Riboswitch regulates RNA

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Science  22 Aug 2014:
Vol. 345, Issue 6199, pp. 876-877
DOI: 10.1126/science.1258494

Bacteria are expert at adapting to various ecological niches, including the human gut, amid multiple other competing organisms. Their success in these many environments means that they have perfected the ability to use what is available, to not waste resources making RNA and protein for unnecessary processes, and to sense and respond when conditions and requirements change. It has become increasingly clear that RNA-based regulation plays an important part in empowering bacteria to respond to environmental changes. On pages 937 and 940 of this issue, DebRoy et al. (1) and Mellin et al. (2), respectively, report a new example of adaptation in which type of RNA-based regulation is controlled by another, allowing the integrated sensing of two different nutrients. The finding points to an unexpected role for riboswitches, RNA binding proteins, and noncoding RNAs in controlling gene expression by joining forces.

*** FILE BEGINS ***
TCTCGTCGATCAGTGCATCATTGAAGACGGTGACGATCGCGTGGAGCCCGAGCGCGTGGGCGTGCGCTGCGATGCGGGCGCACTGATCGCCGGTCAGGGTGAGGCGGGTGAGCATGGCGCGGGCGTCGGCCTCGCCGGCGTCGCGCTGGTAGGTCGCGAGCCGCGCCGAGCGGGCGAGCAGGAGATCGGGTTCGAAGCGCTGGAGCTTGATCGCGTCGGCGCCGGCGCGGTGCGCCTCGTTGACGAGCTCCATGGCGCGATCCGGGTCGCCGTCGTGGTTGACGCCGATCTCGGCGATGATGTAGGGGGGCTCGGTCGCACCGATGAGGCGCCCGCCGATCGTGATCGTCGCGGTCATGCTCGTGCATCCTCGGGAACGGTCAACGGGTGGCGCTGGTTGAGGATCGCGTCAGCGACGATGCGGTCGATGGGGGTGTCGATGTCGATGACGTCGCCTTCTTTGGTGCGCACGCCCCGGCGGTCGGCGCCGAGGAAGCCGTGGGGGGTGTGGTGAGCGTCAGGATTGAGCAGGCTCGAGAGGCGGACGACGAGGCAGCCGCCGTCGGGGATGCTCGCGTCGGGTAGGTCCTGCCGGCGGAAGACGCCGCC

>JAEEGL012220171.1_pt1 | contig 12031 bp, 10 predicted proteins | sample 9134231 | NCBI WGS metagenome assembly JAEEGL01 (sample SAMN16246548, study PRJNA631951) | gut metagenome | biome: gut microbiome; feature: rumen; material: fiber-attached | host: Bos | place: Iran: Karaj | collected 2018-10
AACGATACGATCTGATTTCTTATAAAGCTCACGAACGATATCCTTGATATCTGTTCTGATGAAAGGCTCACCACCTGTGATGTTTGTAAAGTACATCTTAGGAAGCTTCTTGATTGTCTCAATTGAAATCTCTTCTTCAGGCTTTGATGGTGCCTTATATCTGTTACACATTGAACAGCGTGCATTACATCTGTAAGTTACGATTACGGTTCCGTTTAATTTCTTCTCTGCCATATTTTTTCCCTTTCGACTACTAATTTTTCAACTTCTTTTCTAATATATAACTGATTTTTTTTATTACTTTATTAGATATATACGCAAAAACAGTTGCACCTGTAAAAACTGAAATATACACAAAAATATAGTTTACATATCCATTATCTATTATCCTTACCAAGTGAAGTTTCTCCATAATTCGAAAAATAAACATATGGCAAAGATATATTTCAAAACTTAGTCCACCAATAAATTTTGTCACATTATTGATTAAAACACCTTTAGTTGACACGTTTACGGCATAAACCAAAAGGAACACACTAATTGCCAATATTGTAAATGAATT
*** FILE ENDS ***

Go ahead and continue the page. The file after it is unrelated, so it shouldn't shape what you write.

DebRoy et al. and Mellin et al. investigated the regulated utilization of ethanolamine as a carbon and nitrogen source in the pathogens Enterococcus faecalis and Listeria monocytogenes. The genes necessary for ethanolamine catabolism are clustered together in the bacterial genome, with most of them under the control of a single promoter. This unit, called the eut operon, is present in a wide spectrum of bacterial species, and in all studied cases, the metabolic genes are well expressed only when two nutrients are present—the substrate ethanolamine and vitamin B12, an essential cofactor for enzymes in the catabolic pathway. In the pathogen Salmonella enterica, this response is mediated by the transcriptional activator EutR. EutR is activated upon binding to both ethanolamine and vitamin B12 (3). Now, DebRoy et al. and Mellin et al. have uncovered a more sophisticated RNA-based circuitry for controlling ethanolamine metabolism in response to both nutrient signals.